I can’t finish reading books. Should I stop trying?
I struggle to finish books. Well, one can even say I struggle to read, if you think a good reader is someone who finishes the books they pick up.
It's been this way for a number of years now. Back when I was 12 or 13, I used to be a vigorous reader. I'd read through line after line with ease, mostly because this was one of the only ways to pass time in a household without a satellite connection.
I now look back and wish this habit stayed, though I know the reasons behind why it didn't. For me to sustain my prodigious readership, I needed an ecosystem of friends who read, whom I could talk to about all things reading. But back then, none of my friends did. They were into cartoons, wrestling, games, sports IRL—all of which I loved, all of which eventually pulled me away from reading. It just wasn't rewarding enough anymore.
Fast forward a couple of years. At the twilight of my teenhood, I suddenly started harbouring this urge to be wise. Maybe everything else grew tiresome; maybe I had finally found friends who read and felt left out for losing it for myself; maybe life had beaten me down so bad that I needed some of that paperback goodness to pull me back up—but I just knew reading could save me. This wasn't to be, of course. But hey, at least I wanted to give it a shot.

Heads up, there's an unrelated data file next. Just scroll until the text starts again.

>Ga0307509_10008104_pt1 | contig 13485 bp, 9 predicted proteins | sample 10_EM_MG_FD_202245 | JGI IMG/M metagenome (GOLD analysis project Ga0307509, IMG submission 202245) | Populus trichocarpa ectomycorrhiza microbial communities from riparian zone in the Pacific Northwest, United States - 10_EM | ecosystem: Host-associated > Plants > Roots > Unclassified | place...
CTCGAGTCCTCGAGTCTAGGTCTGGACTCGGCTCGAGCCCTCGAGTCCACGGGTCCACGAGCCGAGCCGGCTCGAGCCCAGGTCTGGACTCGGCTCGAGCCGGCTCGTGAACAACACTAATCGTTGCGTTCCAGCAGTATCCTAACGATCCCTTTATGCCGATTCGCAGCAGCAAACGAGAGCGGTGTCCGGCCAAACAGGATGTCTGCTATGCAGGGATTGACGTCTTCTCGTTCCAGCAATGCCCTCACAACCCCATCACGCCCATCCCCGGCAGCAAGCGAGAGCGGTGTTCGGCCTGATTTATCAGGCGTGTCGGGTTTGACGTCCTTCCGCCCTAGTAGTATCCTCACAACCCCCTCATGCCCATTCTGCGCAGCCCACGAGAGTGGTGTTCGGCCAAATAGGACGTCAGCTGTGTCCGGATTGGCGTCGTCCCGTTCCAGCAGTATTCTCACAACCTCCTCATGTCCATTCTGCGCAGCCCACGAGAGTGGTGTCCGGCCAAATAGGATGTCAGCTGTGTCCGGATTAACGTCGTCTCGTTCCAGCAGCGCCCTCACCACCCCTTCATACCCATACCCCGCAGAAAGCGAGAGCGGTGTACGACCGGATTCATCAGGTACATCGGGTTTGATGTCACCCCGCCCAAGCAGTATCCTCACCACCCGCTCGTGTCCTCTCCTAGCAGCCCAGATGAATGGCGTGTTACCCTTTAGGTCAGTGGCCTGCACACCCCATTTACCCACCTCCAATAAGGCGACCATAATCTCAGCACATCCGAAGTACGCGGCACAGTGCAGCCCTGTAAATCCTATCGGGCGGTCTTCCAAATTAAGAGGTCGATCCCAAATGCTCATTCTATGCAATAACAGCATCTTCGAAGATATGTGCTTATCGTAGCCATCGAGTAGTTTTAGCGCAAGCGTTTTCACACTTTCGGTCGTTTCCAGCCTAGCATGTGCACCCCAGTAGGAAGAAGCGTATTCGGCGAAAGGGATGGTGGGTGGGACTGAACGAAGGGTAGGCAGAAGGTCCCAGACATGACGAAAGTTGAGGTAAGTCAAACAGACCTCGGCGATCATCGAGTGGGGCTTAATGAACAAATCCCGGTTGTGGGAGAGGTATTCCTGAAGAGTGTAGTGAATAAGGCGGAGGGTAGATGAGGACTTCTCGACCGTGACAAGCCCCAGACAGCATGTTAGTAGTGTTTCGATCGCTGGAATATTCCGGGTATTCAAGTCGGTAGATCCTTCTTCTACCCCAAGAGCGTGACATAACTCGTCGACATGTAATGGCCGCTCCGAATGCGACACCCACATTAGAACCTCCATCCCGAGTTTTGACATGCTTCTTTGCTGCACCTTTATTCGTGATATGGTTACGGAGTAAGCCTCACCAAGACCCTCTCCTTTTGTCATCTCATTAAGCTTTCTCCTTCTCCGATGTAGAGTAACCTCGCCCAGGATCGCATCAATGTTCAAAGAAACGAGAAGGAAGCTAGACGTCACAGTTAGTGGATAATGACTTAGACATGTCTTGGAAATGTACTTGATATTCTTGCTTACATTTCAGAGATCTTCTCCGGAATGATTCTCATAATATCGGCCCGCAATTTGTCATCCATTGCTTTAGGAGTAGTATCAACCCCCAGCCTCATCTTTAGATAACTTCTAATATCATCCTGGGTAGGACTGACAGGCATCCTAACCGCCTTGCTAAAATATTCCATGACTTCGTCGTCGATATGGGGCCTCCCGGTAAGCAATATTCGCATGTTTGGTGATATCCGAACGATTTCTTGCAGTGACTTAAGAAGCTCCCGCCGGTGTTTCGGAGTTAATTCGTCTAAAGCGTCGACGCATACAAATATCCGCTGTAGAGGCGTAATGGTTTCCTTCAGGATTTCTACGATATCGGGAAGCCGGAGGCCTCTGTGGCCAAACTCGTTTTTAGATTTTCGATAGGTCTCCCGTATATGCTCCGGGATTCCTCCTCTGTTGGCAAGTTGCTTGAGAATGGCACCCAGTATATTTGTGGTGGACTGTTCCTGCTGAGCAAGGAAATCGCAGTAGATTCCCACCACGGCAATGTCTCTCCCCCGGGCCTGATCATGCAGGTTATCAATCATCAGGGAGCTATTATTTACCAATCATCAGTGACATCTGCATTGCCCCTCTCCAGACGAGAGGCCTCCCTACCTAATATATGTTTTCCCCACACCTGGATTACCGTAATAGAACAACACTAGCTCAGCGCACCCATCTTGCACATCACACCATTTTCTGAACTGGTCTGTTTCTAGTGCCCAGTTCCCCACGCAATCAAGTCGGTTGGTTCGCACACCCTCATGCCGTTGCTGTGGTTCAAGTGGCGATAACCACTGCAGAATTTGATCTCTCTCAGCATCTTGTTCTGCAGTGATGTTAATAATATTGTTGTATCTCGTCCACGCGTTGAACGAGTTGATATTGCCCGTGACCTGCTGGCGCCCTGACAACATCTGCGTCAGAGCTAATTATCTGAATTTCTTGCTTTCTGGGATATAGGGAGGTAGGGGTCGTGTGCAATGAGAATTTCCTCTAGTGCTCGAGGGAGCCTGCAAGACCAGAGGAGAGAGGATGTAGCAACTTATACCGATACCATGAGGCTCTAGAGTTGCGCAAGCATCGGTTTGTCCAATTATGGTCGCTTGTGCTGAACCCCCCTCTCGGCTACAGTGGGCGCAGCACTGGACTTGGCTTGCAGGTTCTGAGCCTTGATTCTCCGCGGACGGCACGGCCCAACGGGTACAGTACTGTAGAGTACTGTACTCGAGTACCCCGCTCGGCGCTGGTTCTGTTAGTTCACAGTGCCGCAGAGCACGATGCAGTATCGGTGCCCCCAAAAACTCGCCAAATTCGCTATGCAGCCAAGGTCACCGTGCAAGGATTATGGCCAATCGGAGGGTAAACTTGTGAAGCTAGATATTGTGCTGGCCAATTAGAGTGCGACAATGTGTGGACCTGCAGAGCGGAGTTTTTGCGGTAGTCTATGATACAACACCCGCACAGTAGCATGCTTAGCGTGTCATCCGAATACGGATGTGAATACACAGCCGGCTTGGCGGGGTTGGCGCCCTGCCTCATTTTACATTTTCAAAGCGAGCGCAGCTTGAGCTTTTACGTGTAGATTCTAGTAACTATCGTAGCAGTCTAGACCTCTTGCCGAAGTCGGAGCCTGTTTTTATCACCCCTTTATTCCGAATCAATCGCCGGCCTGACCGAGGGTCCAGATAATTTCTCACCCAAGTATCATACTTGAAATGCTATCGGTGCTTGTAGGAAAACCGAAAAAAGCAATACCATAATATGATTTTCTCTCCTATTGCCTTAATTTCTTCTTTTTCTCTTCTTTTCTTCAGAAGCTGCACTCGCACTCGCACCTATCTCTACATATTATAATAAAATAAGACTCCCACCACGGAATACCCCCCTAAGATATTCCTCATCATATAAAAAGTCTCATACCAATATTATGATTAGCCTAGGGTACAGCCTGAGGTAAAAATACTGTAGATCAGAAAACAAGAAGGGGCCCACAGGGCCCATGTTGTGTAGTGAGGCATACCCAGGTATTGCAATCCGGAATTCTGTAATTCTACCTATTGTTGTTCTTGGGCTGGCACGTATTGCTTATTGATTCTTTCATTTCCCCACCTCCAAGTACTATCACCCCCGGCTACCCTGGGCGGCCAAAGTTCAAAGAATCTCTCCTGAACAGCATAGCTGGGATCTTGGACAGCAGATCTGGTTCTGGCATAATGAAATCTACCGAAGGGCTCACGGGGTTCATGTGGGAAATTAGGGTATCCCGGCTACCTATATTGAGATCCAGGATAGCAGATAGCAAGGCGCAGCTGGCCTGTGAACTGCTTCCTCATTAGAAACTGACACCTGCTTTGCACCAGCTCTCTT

From here up to midway through university, I tried really hard to go back to my glory days of straight-up devouring books. My interests by now had diversified to include everything from anthropology to philosophical treatises on comedy as a literary form, but while starting my books was always an exciting undertaking, ending them was becoming a headache.
No, for real. Because there's all this pressure on a reader to not put a book away till the last word has been read, even though we may not be aware of it. Somewhat paradoxically, the internet is full of memes on unread books that collect dust on the shelves, or on impulse buying titles while being fully aware that they'll never be read, which tells you that the phenomenon of half-reading isn't as rare as one might think.
And so, rather than trying to build myself up as the ideal reader, I simply came to terms with my reading personality over the next couple of years.
Long story short (which is also how I prefer my fiction), if you see me with a book in hand, or see a quote or a screenshot of a page posted on my socials, don't ask me what the ending holds, or ask me to summarise the book in its entirety. But if you want to know what the introduction or the first chapter is all about, count on me to be your guy.
While I have no shame admitting or even championing this way of reading, I'm not unaware that most books are meant to be read whole if one is to extract its essence to the fullest. But as someone with an attention deficit—who has a knack for zeroing in on that one word on page seven of a book on psychoanalysis, downloading a PDF on it, and then proceeding to not finish it as well—I think it's okay for me to be this way, rather than be too hard on myself for not reading the way society wants me to.
I mean, if you think about it, if it's a choice between not reading at all or reading 30 introductions per year, I think the answer is pretty simple, no?
Hassan Munhamanna is the author of 20 unpublished novels, four of which have two chapters written down, while the rest are in his head. He is a sub-editor at The Daily Star's City Desk.